The Dark Web in the News
Most days come and go without us hearing a single word about the Dark Web, but then something big happens and it becomes headline news. Here are a few of the major events to take place that have helped the Dark Web gain fame:
The Silk Road
The Silk Road was one of the first online marketplaces where you could buy anything you wanted. And we mean anything. It helped demonstrate the power of the Dark Web in maintaining anonymity and in connecting individuals across the world. However, because of the wide variety of illegal substances sold on the Silk Road, which ranged from recreational drugs to assisted suicide medication, the authorities made it a target and in 2013 managed to bring it down. But when they did, the site was doing around $1.2 billion in business.
However, since this crackdown, several other marketplaces have launched to fill the void. They haven't reached the same volumes as the Silk Road, but they still move large amounts of money and drugs. Recently, the authorities shut down Silkktie and Wall Street Marketplace, two other large marketplaces. They also shut down a website that made it easier for people to find these illegal eCommerce websites by indexing URLs and putting them all in one spot.
The Silk Road was one of the first marketplaces to make exclusive use of Bitcoin, and part of the reason Bitcoin grew in value so quickly was because its anonymity and decentralization were ideal for those using The Silk Road and other illegal marketplaces.
This caused the authorities to then seek to regulate Bitcoin, a move which those in favor of cryptocurrencies claim was an attempt to stifle innovation and prevent Bitcoin from breaking the monopoly central governments currently have on currencies.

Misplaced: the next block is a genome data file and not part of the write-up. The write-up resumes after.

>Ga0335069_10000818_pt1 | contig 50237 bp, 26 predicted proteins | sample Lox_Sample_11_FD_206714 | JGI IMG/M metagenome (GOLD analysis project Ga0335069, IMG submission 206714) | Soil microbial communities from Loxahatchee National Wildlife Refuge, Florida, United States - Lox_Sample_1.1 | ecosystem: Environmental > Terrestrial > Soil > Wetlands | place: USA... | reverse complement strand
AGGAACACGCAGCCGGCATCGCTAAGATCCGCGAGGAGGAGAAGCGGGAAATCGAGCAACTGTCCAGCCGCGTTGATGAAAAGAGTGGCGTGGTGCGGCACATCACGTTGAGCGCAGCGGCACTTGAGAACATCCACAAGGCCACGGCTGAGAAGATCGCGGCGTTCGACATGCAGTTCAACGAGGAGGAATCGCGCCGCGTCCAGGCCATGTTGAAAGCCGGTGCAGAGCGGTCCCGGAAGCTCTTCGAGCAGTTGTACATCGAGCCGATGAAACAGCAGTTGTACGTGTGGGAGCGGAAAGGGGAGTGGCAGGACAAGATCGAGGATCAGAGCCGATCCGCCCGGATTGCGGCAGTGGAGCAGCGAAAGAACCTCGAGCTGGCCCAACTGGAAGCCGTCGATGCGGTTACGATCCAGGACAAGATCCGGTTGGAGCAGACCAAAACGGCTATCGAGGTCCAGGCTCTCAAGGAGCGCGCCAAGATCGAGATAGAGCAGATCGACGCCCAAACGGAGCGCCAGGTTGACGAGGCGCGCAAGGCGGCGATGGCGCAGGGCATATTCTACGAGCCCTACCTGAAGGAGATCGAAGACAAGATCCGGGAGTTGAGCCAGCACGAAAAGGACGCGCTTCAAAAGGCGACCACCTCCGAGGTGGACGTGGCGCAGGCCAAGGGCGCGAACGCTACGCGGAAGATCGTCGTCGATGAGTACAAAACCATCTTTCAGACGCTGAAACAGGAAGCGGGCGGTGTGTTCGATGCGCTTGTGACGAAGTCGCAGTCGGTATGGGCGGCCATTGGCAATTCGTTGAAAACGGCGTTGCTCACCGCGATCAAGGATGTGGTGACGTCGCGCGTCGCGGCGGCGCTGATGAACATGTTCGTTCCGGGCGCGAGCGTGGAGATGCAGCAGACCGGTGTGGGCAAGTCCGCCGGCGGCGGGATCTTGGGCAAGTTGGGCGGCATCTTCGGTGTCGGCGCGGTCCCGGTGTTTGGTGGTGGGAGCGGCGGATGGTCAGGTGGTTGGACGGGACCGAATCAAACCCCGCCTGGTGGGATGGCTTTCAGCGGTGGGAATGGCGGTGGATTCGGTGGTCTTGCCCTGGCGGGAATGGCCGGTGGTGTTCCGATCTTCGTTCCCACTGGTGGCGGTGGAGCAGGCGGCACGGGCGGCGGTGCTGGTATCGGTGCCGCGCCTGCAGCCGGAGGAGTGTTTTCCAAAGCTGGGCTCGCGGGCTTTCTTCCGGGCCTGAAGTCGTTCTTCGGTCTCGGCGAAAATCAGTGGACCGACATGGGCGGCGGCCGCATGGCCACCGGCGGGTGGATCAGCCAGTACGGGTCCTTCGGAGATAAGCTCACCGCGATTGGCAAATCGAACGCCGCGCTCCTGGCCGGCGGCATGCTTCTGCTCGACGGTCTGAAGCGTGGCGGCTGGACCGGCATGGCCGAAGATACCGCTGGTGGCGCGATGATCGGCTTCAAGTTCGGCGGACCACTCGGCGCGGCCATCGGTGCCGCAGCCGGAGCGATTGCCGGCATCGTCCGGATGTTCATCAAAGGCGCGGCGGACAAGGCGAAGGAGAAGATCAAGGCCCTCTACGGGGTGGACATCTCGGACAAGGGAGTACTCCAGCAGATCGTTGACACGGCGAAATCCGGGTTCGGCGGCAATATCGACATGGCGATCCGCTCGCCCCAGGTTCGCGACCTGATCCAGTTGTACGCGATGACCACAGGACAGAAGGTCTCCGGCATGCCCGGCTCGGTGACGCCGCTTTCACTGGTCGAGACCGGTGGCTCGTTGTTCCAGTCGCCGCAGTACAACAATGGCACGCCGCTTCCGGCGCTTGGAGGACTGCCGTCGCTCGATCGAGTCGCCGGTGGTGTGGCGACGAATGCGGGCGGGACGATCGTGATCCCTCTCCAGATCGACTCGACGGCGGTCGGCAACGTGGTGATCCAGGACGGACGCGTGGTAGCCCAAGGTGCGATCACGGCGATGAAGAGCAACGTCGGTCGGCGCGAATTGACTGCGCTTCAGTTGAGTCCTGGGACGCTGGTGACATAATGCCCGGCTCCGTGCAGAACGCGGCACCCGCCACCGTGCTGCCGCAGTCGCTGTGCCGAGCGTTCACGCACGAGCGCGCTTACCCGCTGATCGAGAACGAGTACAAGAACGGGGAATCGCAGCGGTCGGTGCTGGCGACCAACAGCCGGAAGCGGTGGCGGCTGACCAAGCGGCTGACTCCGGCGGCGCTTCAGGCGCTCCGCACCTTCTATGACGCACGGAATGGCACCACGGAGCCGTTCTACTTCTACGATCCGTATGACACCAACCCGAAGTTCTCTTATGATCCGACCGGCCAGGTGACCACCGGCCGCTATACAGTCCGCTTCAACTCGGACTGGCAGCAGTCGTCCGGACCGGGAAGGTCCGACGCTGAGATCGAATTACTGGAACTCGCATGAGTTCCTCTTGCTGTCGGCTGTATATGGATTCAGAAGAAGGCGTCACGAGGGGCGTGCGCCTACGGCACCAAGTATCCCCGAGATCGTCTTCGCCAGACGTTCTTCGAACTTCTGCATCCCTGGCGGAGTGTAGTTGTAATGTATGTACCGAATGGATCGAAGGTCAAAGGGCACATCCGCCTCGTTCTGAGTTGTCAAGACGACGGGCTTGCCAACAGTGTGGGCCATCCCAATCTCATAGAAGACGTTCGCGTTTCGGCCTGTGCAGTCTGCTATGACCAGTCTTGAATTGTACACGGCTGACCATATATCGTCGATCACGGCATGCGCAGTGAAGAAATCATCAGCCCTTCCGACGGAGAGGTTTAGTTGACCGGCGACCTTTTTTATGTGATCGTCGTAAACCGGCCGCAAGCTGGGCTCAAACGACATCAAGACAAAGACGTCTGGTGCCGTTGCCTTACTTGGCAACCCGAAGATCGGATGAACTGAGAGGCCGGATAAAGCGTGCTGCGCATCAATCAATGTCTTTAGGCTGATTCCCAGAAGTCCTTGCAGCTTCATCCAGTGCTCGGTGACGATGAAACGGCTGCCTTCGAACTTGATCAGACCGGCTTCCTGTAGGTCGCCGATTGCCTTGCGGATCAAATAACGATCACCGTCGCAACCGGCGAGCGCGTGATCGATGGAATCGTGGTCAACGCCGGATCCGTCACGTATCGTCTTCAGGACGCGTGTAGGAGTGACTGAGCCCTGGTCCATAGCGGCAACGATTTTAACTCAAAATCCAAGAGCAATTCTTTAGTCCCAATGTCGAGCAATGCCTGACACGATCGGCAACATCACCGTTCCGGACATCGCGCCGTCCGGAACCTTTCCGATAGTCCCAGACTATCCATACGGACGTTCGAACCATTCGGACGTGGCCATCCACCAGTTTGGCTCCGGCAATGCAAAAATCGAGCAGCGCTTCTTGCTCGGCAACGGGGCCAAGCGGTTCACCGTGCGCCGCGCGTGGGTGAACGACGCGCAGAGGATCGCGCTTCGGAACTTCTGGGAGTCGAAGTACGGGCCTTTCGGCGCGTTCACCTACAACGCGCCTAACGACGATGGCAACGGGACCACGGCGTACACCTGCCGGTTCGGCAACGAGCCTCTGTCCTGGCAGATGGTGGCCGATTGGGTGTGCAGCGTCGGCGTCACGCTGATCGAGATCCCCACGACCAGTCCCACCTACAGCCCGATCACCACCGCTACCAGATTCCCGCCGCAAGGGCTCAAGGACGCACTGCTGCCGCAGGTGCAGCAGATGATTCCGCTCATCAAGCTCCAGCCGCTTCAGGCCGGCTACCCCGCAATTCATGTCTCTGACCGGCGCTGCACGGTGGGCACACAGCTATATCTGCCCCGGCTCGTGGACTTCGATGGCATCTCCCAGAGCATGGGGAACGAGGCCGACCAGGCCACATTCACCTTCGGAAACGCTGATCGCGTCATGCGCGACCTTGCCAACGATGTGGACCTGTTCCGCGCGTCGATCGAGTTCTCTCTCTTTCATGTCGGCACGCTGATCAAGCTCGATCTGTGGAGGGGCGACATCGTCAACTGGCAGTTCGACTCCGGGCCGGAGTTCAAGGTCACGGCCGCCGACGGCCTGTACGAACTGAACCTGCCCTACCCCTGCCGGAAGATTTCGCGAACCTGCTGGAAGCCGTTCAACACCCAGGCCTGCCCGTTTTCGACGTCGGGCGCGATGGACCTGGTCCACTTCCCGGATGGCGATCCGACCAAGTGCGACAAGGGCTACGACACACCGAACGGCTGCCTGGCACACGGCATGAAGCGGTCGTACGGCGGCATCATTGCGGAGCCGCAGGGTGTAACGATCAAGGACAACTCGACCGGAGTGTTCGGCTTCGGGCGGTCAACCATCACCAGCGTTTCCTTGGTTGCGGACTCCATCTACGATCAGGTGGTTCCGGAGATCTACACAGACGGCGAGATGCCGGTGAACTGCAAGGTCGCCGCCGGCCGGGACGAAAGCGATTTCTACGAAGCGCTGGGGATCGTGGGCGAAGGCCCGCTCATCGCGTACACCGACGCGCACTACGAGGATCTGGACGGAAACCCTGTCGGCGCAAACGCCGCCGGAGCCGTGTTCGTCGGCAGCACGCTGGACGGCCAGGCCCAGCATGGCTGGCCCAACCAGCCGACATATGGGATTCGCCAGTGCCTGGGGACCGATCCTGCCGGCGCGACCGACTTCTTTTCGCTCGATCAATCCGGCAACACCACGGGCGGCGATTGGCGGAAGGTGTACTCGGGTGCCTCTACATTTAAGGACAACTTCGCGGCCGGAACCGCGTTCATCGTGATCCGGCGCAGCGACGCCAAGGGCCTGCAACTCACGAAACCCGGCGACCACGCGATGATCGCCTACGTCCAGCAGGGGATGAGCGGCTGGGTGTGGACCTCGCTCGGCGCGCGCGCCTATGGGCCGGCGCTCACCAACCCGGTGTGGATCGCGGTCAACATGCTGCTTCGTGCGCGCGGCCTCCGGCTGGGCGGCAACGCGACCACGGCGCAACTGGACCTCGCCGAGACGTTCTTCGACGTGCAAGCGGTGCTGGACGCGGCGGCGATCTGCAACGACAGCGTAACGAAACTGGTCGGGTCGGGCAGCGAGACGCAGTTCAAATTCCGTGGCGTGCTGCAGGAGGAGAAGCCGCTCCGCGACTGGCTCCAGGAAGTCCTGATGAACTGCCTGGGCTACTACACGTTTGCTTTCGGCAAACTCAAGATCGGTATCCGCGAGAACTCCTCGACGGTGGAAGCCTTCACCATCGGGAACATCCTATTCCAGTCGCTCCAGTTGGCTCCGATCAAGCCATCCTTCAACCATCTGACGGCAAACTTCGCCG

The pro-cryptocurrency argument is that the number one currency used for the buying and selling of illegal substances is US dollars, which goes to show that a currency itself is neutral. Instead, how you use it decides whether it's moral or not, an argument that can easily apply to the Dark Web as a whole.
Although the Snowden story doesn't directly relate to the Dark Web, it helped raise some interesting questions about the Dark Web and also personal privacy. For those who don't know, Edward Snowden was an NSA security advisor who leaked large amounts of information about the surveillance projects the US government was running on its citizens.
When he did this, he instantly became a hero and an enemy with some claiming he put national security at great risk and others saying he was a noble whistleblower. But to collect, store, and share the information he gathered, Snowden used the Dark Web, and depending on which side of the debate you stand on, this is either an argument for the value of the Dark Web or for its danger. We'll leave it up to you to decide.
The Future of the Dark Web
In an attempt to curb the drug trade and other crime, governments around the world are dedicating more and more resources to tracking down the people behind illegal Dark Web websites and shutting them down. However, no matter how hard they try, new sites always emerge. Yet it is difficult to say what this means for the future of the Dark Web.
As mentioned, there are many other reasons for using the Dark Web than to engage in illegal activities, and as privacy concerns become greater in our highly-digital, Orwellian world, more and more people may seek the anonymity provided by the Dark Web. But it's equally possible people will gladly accept more surveillance and less privacy in exchange for the illusion of safety and security.
However, no matter what happens in the future, the Dark Web in 2019 remains a murky underbelly of the internet, which many will argue is exactly what it's supposed to be.